90s slack hop opus, remastered and extended with remixes, B-sides and two unreleased tracks

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Beck – Odelay: Deluxe Edition
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In the summer of 1994 following the death of Kurt Cobain, an enterprising exec might have put together a compilation LP celebrating the rise and fall of post-grunge alternative rock. All the 120 Minutes one-hit whiners could be there: Temple of the Dog, L7, Gin Blossoms, Soul Asylum, 4 Non-Blondes, Blind Melon, maybe that limey band that did “Creep”, and to top it all off with just the right twist of Gen-X irony, “Loser” by Beck. Ker-ching!, as they said back then.

At the time it was easy to see “Loser” as a delta-blues breakbeat update of Rod McKuen’s 1959 Beatsploitaton number “The Beat Generation” (“some people say I’m lazy, and my life’s a wreck / but that stuff don’t phase me, I get unemployment cheques”). But who could have predicted this boho bozo would wind up creating one of the definitive albums of the decade?

A 90s cultural landmark, now newly remastered and extended with b-sides, doodles and novelty goof-offs, Odelay could have easily turned out a very different record. A dismal experience on the 95 Lollapollooza tour and, in particular, the deaths of friends and family (including his grandfather and cut-and-paste inspiration, Al Hansen), had all sent Beck into a deep funk. Initial recordings in 1995 with Bong Load producers Tom Rothrock and Rob Schnapf had tended to sweetly despondent Neil Young-style laments.

Maybe it was his horror of cliché, the sheer predictability of making a record – let’s call it The Bends – about the sudden rush to celebrity and showbiz torpor, that made him think twice, but only “Ramshackle” would survive from these sessions to the final record (two more, the stunning elegy “Brother” and “Feather In Your Cap” now appear on the additional disc). Instead Beck hooked up with the Dust Brothers – Mike Simpson and John King, visionary architects of The Beastie Boys’ magnificent flop Paul’s Boutique – and set about making Odelay.

From its title on down (a studio corruption of “Orale”, the chicano equivalent of “Hell yeah!”) the trio conspired to make a defiantly, dementedly affirmative party record, something to send the Lollapaloozers wild. If the debut Mellow Gold had been, in Beck’s words, “a satanic K-Tel record found in a dumpster”, then Odelay was some acid-fried Folkways sampler, a set of American field recordings, as sampled by stoned enthnomusicollagists with a sick sense of humour. Harry Smith would surely have applauded.

Beck liked to claim that sessions had been recorded in a studio between The Muppets and Black Sabbath – and the America the album dreams up is bordered by idiot glee and dread. “Devil’s Haircut” kicks it off, powered by a souped-up fuzz-riff thieved from Them’s “I Can Only Give You Everything”, with some arcane old bluesman “coming to town with the briefcase blues”. A devil’s haircut, you could interpret as a sweetly succinct symbol for post-Cobain pop, the world of grunge couture, where rage and despair have become just another fashion accessory. You could see the following record, then, as a desparate escape from that rotting oasis, a Huck Finnish lighting out for the territories, a roadtrip on a Novacane Express, down the Alamo lanes, through the flypaper towns, to find out where, if anywhere, it’s really at.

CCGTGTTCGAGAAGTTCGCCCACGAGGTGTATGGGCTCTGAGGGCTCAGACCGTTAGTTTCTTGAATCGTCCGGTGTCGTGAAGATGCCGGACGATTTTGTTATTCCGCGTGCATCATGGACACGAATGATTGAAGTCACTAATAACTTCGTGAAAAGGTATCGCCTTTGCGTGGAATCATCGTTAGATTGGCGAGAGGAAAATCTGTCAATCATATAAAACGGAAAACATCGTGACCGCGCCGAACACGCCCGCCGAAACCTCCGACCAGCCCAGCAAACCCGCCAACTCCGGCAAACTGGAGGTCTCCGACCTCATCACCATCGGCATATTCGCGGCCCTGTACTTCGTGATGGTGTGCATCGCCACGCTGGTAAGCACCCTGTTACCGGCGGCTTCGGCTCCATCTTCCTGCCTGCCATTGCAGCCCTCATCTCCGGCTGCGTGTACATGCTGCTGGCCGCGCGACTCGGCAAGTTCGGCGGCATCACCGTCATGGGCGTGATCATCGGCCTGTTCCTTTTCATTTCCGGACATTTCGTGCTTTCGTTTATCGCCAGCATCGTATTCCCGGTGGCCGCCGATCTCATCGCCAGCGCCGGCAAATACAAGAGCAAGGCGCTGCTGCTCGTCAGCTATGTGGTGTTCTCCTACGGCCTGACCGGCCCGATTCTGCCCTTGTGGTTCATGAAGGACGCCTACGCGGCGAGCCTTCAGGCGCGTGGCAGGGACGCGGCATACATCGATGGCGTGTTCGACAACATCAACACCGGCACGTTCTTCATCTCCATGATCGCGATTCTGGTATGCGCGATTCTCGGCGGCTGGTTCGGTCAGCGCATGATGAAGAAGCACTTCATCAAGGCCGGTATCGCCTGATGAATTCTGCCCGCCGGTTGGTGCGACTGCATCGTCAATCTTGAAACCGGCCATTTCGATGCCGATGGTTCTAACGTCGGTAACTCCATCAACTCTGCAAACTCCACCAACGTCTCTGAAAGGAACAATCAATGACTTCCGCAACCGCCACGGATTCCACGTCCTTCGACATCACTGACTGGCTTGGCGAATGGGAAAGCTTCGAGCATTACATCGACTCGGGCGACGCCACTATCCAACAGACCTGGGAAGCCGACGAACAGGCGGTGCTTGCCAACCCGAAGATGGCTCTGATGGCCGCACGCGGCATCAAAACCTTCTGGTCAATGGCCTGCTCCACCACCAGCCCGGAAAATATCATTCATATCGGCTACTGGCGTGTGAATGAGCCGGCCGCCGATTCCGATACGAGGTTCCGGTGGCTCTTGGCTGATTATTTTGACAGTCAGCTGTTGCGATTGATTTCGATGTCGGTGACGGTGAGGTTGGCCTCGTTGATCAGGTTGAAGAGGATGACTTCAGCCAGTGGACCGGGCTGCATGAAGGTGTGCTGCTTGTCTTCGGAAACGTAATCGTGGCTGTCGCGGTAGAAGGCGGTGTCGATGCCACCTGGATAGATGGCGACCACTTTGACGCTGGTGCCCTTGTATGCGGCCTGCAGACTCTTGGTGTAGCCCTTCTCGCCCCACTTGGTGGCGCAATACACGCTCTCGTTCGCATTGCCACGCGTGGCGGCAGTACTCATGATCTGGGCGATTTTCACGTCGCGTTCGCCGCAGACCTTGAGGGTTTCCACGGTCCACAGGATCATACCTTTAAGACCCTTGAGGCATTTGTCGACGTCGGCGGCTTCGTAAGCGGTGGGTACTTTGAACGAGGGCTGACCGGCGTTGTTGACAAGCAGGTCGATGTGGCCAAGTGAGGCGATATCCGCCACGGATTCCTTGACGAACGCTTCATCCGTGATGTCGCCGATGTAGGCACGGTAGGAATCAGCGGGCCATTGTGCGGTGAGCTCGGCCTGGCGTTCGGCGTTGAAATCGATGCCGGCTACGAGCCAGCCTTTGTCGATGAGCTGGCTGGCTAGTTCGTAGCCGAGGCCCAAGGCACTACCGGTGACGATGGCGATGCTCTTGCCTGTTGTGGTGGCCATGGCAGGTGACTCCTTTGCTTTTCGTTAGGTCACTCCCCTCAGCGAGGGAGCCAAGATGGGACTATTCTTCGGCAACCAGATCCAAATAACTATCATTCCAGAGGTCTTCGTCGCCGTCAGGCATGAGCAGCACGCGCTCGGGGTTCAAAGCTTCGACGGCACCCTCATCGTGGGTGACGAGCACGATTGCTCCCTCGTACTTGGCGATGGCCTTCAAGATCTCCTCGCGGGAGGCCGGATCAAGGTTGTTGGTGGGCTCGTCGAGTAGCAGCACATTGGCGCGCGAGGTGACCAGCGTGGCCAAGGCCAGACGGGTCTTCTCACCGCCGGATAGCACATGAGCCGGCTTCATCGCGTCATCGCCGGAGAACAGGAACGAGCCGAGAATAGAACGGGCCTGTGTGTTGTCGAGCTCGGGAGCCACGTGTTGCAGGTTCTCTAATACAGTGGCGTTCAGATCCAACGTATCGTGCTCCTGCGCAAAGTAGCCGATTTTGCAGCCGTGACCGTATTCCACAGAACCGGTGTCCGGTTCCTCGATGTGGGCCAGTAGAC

“Hotwax” is what you might hear on your jalopy’s shortwave on the way, a roadrunner soundtrack as you drive by “karaoke weekends at the suicide shack”, the “Western Unions of the country westerns” and, best of all, the “Silver foxes, looking for romance, in their chainsmoke Kansas flashdance ass-pants” (Beck’s freakfolk freestyle yields some solid gold nuggets amongst the jive). The chicano chorus translates as “I’m a broken record with bubblegum in my brain” – a neat enough summation of Odelay’s modus operandi.

But the gonzo gusto is haunted by the ghost of the record Beck almost made, and some of the sweetest cuts track the lonesome wanderings of this post modern boho: the rippled weariness of “Jack-Ass”, the Tom Waits gamelan of “Derelict”, and the closing “Ramshackle”.

Of course nothing seems quite so out-of-date as the fashions of about 12 years ago, not yet ripe for nostalgia, but not fresh in the memory. Listening to some of the bonus tracks compiled on the extra disc – specifically the Aphex offcut “Richard’s Haircut” or the 12-minute blunted-beat remix courtesy of trip-hop conceptualists UNKLE – not everything has aged so well. And maybe it’s taken a decade and for Gomez to slide away, to hear just what a remarkable record Odelay really was.

But I wonder if what really makes Odelay sound so strange (and strong) today isn’t its optimism, “Where It’s At’”s faith in the “destination, a little up the road past the destinations and the towns we know” – a vision of some stoned soul picnic where the record’s myriad ingredients bubble up and mingle freely. Which is to say that Odelay now sounds like a time capsule telegram from the high noon of Clintonian possibility – when, for a moment or two, the mythic promise of America didn’t seem like such a busted flush. By the end of the year, we’ll find out whether that spirit is gone for good.

STEPHEN TROUSSÉ